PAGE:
How to Troubleshoot ADFS 2016/2019 and Wrong Federation Service Name (www)

November 7, 2019 Don Young

While installing Active Directory Federation Services 2016 (ADFS) recently, I ran into a problem where, after importing the certificate, the Federation Service Name defaulted to a namespace starting with ‘www’.  I could not change the name or the drop-down to select a different name.

As it turns out, the certificate provider automatically adds the ‘www’ DNS address as a subject alternative name on the cert.  For some reason, that is the name that the ADFS configuration is latching on to.  Maybe because the subject name of my cert is ‘enterpriseregistration.blah.com’ (long story) and it assumes that cannot be the right name to use?

 

 

 

 

 

Piecing several articles together I was able to find 2 ways to get the install completed with the correct name. Additionally, this also happens with ADFS 2019 and the workaround is the same.

Option 1 – Install ADFS 2016 Using Powershell

  1. Perform all the normal prerequisites required if you were going to use the GUI
    1. This is an absolutely fantastic article on how to do this: https://blogs.technet.microsoft.com/rmilne/2017/04/28/how-to-install-ad-fs-2016-for-office-365/
  2. Open Powershell and import the ADFS module
  3. If using a gMSA service account run the following substituting the correct values:

Install-AdfsFarm -CertificateThumbprint:"B67B94AF83WILLNOTWORK24652AFCF4C63B054D5" -FederationServiceDisplayName:"Blah STS" -FederationServiceName:"sts.blah.com" -GroupServiceAccountIdentifier:"BLAH\gMSA-STS$"

  1. If using a standard service account run the following substituting the correct values:

$serviceAccountCredential = Get-Credential -Message "Enter the credential for the Federation Service Account."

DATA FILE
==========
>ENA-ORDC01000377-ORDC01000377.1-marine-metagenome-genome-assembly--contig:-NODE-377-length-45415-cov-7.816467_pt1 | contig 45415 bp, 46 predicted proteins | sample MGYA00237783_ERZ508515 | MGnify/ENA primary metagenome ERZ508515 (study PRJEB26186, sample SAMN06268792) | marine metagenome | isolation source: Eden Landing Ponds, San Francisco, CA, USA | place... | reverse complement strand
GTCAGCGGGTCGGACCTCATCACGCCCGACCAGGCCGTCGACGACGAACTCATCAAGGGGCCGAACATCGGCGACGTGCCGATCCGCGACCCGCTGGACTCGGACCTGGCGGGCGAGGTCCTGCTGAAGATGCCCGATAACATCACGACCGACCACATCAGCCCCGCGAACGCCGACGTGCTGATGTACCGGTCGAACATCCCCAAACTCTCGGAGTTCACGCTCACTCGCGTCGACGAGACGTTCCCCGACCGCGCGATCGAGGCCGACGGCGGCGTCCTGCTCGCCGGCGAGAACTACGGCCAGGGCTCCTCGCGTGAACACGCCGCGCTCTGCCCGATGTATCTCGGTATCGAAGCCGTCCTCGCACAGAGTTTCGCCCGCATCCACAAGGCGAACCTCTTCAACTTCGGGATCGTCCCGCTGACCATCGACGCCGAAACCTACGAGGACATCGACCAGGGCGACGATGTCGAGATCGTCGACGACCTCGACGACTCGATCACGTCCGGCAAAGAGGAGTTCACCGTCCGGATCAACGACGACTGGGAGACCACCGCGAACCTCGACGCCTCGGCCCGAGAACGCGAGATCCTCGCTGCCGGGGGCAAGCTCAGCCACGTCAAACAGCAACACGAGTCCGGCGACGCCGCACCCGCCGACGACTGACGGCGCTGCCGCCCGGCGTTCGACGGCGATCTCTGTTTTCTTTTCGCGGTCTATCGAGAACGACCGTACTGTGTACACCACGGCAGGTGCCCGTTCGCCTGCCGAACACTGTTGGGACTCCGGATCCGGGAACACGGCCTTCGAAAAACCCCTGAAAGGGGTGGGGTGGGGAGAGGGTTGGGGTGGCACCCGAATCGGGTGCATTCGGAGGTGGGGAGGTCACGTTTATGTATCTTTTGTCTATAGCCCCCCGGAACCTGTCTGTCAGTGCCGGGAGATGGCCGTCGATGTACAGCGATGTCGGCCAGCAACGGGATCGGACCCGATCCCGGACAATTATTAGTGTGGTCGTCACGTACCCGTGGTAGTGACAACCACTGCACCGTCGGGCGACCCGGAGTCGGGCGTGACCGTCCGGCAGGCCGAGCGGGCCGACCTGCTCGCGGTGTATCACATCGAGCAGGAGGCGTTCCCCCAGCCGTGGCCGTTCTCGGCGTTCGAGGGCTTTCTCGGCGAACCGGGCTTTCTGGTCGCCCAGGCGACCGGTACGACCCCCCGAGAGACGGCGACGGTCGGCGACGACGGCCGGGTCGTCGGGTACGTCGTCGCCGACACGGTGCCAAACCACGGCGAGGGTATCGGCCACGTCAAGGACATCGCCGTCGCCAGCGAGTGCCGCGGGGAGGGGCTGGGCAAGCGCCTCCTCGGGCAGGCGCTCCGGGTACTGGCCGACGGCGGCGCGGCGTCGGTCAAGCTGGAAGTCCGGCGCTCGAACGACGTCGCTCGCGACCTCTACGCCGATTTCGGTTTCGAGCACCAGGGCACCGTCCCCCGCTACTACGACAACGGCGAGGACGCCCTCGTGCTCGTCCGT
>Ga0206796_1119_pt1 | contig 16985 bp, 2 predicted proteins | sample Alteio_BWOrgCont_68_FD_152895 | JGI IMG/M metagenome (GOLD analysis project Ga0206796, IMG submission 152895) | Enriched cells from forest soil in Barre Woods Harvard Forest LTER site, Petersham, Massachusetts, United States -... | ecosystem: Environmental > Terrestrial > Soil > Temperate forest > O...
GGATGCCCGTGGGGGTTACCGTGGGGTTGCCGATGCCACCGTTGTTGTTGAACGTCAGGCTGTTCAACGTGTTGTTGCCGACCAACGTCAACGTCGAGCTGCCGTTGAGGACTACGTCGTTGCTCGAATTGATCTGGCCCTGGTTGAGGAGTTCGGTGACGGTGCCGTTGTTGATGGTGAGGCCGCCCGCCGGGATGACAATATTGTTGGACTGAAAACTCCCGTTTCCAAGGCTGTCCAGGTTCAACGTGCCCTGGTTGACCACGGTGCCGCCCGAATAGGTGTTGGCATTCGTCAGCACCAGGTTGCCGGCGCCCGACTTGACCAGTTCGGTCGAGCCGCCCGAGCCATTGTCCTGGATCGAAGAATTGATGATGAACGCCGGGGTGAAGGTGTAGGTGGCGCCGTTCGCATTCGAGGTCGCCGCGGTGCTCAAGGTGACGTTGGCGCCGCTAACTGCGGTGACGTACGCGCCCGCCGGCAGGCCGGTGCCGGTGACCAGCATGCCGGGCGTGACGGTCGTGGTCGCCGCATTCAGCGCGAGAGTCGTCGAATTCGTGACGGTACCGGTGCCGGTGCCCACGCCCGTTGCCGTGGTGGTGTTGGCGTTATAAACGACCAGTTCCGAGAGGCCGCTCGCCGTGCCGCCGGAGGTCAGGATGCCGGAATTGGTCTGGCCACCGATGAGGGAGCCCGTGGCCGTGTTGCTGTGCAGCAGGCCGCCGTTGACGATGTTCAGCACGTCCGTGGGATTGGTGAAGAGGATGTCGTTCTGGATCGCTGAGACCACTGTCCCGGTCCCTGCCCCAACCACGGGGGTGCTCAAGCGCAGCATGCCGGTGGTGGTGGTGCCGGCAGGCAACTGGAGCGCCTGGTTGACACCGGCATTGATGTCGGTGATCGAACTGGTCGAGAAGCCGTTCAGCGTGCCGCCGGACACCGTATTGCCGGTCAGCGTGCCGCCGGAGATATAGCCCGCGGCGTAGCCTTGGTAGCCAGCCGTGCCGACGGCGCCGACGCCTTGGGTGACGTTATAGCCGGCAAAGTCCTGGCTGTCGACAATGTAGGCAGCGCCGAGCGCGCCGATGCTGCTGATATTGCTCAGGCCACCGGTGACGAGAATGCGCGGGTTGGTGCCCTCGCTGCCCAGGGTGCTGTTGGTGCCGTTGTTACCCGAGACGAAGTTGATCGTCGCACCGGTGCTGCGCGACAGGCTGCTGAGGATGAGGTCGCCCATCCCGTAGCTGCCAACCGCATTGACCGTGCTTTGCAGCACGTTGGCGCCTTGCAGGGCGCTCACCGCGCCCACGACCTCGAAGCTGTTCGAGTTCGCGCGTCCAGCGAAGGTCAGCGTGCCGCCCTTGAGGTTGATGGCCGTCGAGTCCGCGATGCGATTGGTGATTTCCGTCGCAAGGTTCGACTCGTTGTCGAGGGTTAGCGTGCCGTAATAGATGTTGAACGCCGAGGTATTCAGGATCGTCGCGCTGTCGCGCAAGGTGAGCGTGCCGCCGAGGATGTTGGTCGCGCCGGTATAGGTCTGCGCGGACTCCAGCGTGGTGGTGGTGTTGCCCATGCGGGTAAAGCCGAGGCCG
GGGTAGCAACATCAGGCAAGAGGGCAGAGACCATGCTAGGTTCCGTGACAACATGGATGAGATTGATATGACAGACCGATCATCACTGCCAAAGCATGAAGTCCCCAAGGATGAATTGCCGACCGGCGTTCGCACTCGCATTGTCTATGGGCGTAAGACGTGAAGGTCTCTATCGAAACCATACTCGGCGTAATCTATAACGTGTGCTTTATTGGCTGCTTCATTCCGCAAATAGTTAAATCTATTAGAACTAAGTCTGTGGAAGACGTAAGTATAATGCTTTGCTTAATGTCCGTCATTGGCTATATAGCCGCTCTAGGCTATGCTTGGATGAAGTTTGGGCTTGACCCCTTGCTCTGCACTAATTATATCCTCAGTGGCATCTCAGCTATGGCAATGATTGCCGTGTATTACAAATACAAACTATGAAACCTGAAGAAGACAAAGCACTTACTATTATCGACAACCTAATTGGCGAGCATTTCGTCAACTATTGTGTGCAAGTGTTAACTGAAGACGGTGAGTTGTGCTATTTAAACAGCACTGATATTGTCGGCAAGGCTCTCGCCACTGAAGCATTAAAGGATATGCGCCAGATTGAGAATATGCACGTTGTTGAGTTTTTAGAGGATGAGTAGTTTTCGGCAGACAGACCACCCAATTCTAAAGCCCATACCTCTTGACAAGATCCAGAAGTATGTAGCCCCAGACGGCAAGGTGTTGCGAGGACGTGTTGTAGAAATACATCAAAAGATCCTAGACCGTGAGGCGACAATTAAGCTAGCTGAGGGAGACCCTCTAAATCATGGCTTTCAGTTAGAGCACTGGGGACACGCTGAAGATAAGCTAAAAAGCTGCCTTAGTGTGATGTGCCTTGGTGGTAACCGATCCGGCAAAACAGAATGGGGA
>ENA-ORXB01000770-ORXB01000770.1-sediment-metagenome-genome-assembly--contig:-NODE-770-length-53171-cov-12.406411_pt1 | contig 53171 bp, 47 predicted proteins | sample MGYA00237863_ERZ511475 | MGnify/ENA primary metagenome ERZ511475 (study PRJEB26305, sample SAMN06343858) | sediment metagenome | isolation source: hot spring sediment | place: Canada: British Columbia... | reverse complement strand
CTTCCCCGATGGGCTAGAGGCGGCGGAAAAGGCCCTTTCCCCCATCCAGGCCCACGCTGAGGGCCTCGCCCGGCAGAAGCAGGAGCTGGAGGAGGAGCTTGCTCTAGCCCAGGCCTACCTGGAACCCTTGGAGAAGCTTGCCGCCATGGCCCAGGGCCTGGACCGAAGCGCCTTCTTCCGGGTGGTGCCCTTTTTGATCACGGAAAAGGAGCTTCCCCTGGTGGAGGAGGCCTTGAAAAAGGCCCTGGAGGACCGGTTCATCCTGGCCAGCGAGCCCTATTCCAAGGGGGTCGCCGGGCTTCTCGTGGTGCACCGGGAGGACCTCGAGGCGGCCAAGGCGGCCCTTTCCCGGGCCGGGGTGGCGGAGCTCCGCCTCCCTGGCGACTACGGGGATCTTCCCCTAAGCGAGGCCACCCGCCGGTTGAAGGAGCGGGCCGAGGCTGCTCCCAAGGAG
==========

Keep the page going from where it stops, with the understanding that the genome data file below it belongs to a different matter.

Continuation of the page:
Install-AdfsFarm -CertificateThumbprint:"B67B94AF83WILLNOTWORK24652AFCF4C63B054D5" -FederationServiceDisplayName:"Blah STS" -FederationServiceName:"sts.blah.com" -ServiceAccountCredential:$serviceAccountCredential

  1. Complete the rest of the install as you normally would

Option 2 – Install ADFS Using GUI then update ADFS to use the correct Federation Service Name

  1. Perform the ADFS 2016 install using the GUI
    1. This is an absolutely fantastic article on how to do this: https://blogs.technet.microsoft.com/rmilne/2017/04/28/how-to-install-ad-fs-2016-for-office-365/
    2. When you import the cert and the wrong Federation Service Name is chosen, continue as if it were correct
  2. With the install complete, we can now update ADFS
  3. In the ADFS Console, right-click the top ‘ADFS’ folder and select ‘Edit Federation Service Properties’
  4. Update the ‘Federation Service Name’ and ‘Federation Service Identifier’ (easy enough)
  5. Running ‘Get-ADFSProperties’ you can see the updates have gone through
  6. Unfortunately, looking at the certs through the ADFS GUI, you will see the old address for the Token-decrypting and Token-signing certs
    1. This is because those certs were generated when the original Federation Service Name was used by the installer
  7. We can generate new certs by performing the following via Powershell:

Update-AdfsCertificate -CertificateType Token-decrypting

Update-AdfsCertificate -CertificateType Token-signing

  1. Great! …but now the GUI shows 2 certs for each service, the wrong one is set to the primary and it cannot be changed or deleted
  2. Before these can be updated, you must turn off the automatic certificate rollover feature by running the following command in PS:

Set-ADFSProperties -AutoCertificateRollover $false

  1. Using the GUI, you can now set the correct cert to be primary and remove the old one that has the wrong name
  2. Now you’ll want to turn automatic certificate rollover back on:

Set-ADFSProperties -AutoCertificateRollover $true

  1. Restart the ADFS service
  2. Now there’s one lingering item to cleanup. The certs still exist in the underlying OS.  In the past we would remove them using IIS but since ADFS 2016 does not use IIS, we must use NETSH
    1. Open a command prompt as an admin
    2. Run: NETSH SHOW HTTP SSLCERT
    3. You’ll notice that the old certs are still there
    4. To remove them, run the following commands:

NETSH HTTP DELETE SSLCERT hostnameport=www.blah.com:443

NETSH HTTP DELETE SSLCERT hostnameport=www.blah.com:49443

  1. Complete the rest of the install as you normally would

To me, the options are the lesser of two evils.  The Powershell method seems easier but you lose a lot of the interaction that happens through the GUI.

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